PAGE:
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Disk backup vs clone...what's the difference?


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#1 cpumelter

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Posted 30 May 2011 - 01:19 PM

I've been trying to understand the differences between Disk backup vs clone vs. drive imaging....I am confused! Can anyone break it all down for me?

Thanks! :wink:

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#2 cryptodan

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Posted 30 May 2011 - 01:22 PM

They are all the same, but a disk clone and disk image are the most identical. They would both be bootable.

#3 cpumelter

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Posted 30 May 2011 - 01:32 PM

They are all the same, but a disk clone and disk image are the most identical. They would both be bootable.


Well, they like to make it confusing don't they? lol I used an expensive backup program in the past & had nothing but issues with it. I recently heard about Easeus (free) on Leo Laporte's show & thought I would give it a shot.

I am guessing one would be able to boot directly from the cd in the case that windows would become corrupt to the point of not starting?

I would like to use this on a friend's HP pc of which they have no backup disks for; it seems like this would be a good solution to get them out of the woods with, in the case of serious corruption...

#4 cryptodan

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Posted 30 May 2011 - 01:34 PM

On OEM's you can create the recovery CD's via their own support tools.

What kind of HP is it, and I will direct you to the method.

#5 cpumelter

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Posted 30 May 2011 - 01:42 PM

On OEM's you can create the recovery CD's via their own support tools.

What kind of HP is it, and I will direct you to the method.


There is no installed program on her pc to create backup disks; when I worked on it recently I went through the pages at HP's site & they did not offer backup capabilities for this particular model. I don't have the specifics of her pc here with me, but I may be working on it in the next day or so.

When I have it again, I will post the model number. Hopefully you will have better luck finding support for it than I did. IIRC, I believe it is around an '03 model...

#6 cryptodan

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Posted 30 May 2011 - 01:45 PM

Yeah get me the model number.

#7 Allan

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Posted 30 May 2011 - 01:53 PM

Edited and reposted below

Edited by Allan, 30 May 2011 - 02:03 PM.


#8 cpumelter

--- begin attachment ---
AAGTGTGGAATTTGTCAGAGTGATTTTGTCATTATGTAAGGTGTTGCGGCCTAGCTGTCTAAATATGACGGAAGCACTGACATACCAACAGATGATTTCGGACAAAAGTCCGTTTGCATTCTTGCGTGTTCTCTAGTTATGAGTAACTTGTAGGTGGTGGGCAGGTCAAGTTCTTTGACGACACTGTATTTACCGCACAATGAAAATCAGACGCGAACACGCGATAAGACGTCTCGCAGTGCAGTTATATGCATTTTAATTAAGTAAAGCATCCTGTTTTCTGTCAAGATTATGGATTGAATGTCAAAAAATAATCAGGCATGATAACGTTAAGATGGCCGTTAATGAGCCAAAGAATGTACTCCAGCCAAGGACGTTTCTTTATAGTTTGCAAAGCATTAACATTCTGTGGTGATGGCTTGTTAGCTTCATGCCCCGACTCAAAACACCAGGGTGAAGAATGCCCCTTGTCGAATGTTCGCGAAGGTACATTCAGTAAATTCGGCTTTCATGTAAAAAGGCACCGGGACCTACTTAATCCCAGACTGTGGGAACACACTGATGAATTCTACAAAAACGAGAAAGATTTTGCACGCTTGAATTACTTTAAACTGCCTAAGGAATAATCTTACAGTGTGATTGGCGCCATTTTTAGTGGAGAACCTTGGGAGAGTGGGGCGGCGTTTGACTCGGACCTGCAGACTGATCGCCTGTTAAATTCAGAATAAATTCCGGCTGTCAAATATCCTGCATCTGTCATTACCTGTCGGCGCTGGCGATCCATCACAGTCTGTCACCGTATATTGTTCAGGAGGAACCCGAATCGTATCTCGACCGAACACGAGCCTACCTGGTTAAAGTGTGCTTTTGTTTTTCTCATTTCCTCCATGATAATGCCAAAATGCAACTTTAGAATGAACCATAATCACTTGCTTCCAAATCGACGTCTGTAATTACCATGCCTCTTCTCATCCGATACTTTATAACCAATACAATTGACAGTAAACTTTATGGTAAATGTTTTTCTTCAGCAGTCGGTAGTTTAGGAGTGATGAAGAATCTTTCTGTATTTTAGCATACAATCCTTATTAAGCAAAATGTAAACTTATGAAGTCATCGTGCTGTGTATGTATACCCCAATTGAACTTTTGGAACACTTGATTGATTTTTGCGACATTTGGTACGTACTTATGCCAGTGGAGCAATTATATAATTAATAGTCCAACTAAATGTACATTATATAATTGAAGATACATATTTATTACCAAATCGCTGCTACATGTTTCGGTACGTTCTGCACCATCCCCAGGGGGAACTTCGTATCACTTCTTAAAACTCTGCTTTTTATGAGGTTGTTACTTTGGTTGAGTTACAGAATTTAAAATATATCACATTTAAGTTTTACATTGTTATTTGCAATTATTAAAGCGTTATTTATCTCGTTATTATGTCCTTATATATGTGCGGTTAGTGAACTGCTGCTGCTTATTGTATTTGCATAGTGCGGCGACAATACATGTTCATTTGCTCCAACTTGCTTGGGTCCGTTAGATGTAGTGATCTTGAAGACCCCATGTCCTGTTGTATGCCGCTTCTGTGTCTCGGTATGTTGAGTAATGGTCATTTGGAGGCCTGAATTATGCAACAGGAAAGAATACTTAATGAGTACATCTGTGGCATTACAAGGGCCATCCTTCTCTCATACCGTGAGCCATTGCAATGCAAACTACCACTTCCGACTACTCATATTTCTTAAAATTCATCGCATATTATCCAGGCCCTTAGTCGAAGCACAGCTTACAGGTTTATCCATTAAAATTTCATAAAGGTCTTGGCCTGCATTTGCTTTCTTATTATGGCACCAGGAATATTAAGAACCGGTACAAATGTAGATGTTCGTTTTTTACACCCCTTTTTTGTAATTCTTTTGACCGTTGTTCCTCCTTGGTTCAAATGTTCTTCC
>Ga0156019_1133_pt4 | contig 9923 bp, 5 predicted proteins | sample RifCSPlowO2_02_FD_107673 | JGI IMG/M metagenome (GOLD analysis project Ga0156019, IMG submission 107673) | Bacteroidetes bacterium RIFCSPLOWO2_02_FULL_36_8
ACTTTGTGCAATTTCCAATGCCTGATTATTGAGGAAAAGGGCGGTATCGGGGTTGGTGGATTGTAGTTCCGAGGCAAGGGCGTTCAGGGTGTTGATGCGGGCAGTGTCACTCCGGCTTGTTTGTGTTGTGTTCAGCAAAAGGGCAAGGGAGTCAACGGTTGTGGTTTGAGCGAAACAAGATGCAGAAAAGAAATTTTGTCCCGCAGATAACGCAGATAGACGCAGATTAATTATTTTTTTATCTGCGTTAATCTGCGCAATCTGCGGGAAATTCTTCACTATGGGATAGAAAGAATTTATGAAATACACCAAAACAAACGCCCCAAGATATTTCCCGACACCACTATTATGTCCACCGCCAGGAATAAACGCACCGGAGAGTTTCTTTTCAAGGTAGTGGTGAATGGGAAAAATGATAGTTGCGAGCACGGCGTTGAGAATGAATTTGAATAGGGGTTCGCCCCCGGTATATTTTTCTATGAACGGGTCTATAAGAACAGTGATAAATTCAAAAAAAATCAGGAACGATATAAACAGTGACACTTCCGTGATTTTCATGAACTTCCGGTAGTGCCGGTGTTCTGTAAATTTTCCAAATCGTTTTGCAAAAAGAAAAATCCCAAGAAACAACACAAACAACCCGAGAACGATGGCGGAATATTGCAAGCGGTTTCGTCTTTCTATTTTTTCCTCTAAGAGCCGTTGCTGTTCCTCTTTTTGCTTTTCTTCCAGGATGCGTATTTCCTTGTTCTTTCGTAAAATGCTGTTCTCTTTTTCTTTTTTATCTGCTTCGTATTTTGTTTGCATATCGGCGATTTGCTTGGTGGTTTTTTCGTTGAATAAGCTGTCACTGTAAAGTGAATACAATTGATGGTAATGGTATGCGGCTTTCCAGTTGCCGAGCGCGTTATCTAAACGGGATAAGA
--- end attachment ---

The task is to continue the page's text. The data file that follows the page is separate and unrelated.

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Posted 30 May 2011 - 01:55 PM

lol -

I knew I had it in my records some[place...one of these days I will get completely organized. :blink:

(HP) Compaq Presario sr1000
System # pp153aa

I would really like to be able to create "clean" images if possible; this thing has had several infections as you might well imagine, and it is running well now...except I am unable to access the restore part of the disc on startup - you know, the "press f8 ? for disc recovery" when you boot the pc?

That function has never worked since I started working on it a few months ago.

#9 Allan

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Posted 30 May 2011 - 02:03 PM

A backup copies files of your choosing to selected medium.

Disk Imaging software takes a "snapshot" of your drive as it exists at the time you create the image. You can then restore the entire image or any file(s) or folder(s) you choose. It is a virtually foolproof way of backing up your system and providing a safe haven in the event of a catastrophe that requires you to blow away your system partition and restore it to a previous state. It also allows you to "test" various software and be confident that you have a the ability to return to the prior state any time you choose.

I use Acronis True Image. It is the best of breed, but it isn't free. The best free alternative is Macrium Reflect.

1) I create an image of my system partition once a week to a second hard drive and keep the 2 or 3 most recent images. I also image my other partitions about once a month. I always enable "verify image" in the options. It takes a little longer, but insures a valid image.

2) I also create an image before performing any drive level function (ie, changing the size of a partition) or making any significant change to the OS (installing a service pack, upgrading IE, etc). Also sometimes before installing new software.

3) Images may be created on any medium (cd, dvd, external drive, etc). For obvious reasons they should not be stored on the same drive you are imaging. The best option is a second internal hd if you have one.

4) Images may be created "in the background" within the OS. If you need to restore the system partition, that will need to be done before the OS loads. You can start the process within the application in the OS and it will then tell you it needs to reboot to finish the process. Alternatively, you can boot to a "recovery disk" which you can create when you first install the software (or to the application disk itself if you have one). Other partitions can be restored without a reboot.

#10 cryptodan

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Posted 30 May 2011 - 02:32 PM

Does the PC currently have PC-Doctor?

#11 cpumelter

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Posted 30 May 2011 - 03:09 PM

Does the PC currently have PC-Doctor?


I don't remember - again, I will have to check when I get it in the next day or so...why do you ask - can I use that to create a restore disc?

#12 cryptodan

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Posted 30 May 2011 - 03:13 PM

Possibly as I have a dell program on my dell that allowed me to create the restore cd's.




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